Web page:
Social media affects news accuracy

The Eatonton Messenger's EDITORIAL 06-15-17

First, we extend our sympathies to the families of the slain Georgia Department of Corrections officers and to the many GDOC guards and law enforcement officers who lost two of their own Tuesday.

It has been awhile, thankfully, since Putnam County has experienced any bad news that hit the national scale; but the fatal shooting of Sergeants Christopher Monica and Curtis Billue, and escape of two inmates did just that.

The presence of so many law enforcement agencies and news media trucks in town caused telephones at The Messenger to ring non-stop. But most notable were the postings on social media and how the Internet actually affected the reporting of the news.

Because we have become a society of “instant news”, all news media scramble to be on top of the action and to be the first to report what has happened, almost always reporting it before authorities have had time to gather and disseminate the facts. 

It was several hours after the shooting before Putnam County Sheriff Howard Sills even spoke to a news reporter. Meanwhile, reporters of all media made phone calls to any law enforcement official they personally knew to find out what that LEO knew, even if that officer was not on the scene of the incident. They checked with people who had scanners and may have overheard the radio dispatch. As reporters arrived on the scene, they talked to anyone standing along the sidelines, asking what they knew, and then reporting it. Many such interviews with bystanders were recorded/videoed and posted on the Internet. But none of them were Sheriff Sills or Georgia Dept. of Corrections Commissioner Gregory Dozier.  None of them were an investigator on the scene.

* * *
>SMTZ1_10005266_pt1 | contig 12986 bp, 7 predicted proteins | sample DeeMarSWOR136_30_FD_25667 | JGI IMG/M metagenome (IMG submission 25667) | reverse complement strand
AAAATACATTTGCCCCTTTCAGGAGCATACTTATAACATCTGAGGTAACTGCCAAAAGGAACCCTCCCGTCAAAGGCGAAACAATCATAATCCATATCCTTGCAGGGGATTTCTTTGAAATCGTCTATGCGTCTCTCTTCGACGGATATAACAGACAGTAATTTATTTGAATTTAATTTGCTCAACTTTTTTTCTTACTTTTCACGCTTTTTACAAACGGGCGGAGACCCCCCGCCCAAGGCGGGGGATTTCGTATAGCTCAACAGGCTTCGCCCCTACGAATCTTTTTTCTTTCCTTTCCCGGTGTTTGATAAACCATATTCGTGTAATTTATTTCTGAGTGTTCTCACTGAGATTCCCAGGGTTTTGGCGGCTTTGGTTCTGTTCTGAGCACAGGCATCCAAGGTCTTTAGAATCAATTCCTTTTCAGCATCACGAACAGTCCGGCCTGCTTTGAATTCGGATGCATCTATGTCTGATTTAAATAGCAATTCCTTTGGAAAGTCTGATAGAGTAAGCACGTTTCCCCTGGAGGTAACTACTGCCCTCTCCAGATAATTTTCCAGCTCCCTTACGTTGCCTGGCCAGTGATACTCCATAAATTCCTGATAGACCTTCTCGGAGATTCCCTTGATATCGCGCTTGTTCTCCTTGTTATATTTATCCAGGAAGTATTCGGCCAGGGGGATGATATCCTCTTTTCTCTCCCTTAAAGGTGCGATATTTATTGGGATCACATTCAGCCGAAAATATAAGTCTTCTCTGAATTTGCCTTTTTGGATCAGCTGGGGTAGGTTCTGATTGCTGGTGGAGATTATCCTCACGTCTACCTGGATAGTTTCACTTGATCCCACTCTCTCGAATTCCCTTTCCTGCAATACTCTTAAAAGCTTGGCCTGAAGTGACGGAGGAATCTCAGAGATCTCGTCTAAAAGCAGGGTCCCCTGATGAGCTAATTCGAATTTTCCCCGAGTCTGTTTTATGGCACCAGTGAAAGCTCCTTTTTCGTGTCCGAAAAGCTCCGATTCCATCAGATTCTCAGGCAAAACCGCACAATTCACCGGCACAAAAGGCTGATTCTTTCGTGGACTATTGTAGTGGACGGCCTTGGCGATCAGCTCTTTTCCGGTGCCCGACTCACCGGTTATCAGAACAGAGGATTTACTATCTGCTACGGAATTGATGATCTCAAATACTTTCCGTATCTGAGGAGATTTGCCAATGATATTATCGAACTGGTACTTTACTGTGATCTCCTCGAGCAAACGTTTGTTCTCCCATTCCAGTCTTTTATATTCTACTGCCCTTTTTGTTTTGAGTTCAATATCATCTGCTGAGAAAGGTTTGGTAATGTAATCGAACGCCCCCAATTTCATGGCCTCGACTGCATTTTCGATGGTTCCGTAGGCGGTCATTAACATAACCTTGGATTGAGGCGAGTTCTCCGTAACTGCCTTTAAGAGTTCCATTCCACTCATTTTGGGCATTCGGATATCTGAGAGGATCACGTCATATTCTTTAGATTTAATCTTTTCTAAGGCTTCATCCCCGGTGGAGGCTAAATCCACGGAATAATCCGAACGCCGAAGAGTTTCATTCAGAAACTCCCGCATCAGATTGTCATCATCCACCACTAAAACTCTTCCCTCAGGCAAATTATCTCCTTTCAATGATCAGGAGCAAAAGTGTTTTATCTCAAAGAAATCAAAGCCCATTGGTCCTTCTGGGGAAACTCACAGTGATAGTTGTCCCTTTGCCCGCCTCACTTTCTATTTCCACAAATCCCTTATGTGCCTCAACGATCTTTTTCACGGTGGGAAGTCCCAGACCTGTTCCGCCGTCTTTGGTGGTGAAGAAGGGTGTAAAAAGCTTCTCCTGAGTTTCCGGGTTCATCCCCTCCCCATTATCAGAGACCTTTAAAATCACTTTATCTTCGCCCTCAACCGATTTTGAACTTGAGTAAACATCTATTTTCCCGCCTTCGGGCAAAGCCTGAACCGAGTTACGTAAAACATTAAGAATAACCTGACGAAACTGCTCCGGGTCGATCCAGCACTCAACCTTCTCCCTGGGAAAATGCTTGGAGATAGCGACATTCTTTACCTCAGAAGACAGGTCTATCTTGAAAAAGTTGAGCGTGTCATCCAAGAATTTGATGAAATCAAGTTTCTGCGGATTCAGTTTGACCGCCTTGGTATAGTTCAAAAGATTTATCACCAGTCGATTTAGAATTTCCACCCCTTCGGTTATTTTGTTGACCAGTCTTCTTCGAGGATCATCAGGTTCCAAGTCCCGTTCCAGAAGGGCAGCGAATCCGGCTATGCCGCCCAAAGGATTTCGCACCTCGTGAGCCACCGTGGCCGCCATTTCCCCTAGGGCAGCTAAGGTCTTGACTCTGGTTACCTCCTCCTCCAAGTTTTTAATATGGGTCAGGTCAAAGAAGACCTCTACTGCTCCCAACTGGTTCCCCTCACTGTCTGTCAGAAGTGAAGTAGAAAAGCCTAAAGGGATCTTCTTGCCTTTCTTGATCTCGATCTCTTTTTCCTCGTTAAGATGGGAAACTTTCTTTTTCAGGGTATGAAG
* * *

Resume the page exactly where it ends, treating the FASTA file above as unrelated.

Meanwhile, the rumors flowed on social media. Countless people actually saw the get away car abandoned or saw which way it was headed, or so they said. People at the convenient store near the incident said the escapees came to the store and stole the car there. Others there said they knew at least 10 inmates had escaped. Because law enforcement agencies rushed to Madison, it was reported the bank there was robbed. Because no one could imagine how the escape could happen, they presumed it had been planned and executed with inside help. And because one said it, another repeated it, and so on until it became “true.”

Although they make little sense, rumors are understandable. But news reporters who try to be first to break the news and meet the demands of the social media readers do not have time to check facts. Some call it inaccurate reporting, others call it fake news or sensationalism.

And it is so popular because so many in today’s society are not searching for the truth, but only confirmation of what they presume, so they can be the know-it-all and move on.

And the scramble to spread rumors wasted a lot of time, from what we could see. As Sills said in response to a reporter’s question at the press conference, he and other authorities needed to be focused on catching the fugitives, not dissecting what led up to the incident happening and reporting every move to the public. But the public has a right to know, it says, and we agree up to a point. There is a fine line between micromanaging our chief law enforcers and trusting them to do their jobs. It might help if we wait for the truth.

 

Rate this article: 
Average: 4 (3 votes)
Breaking News: 
No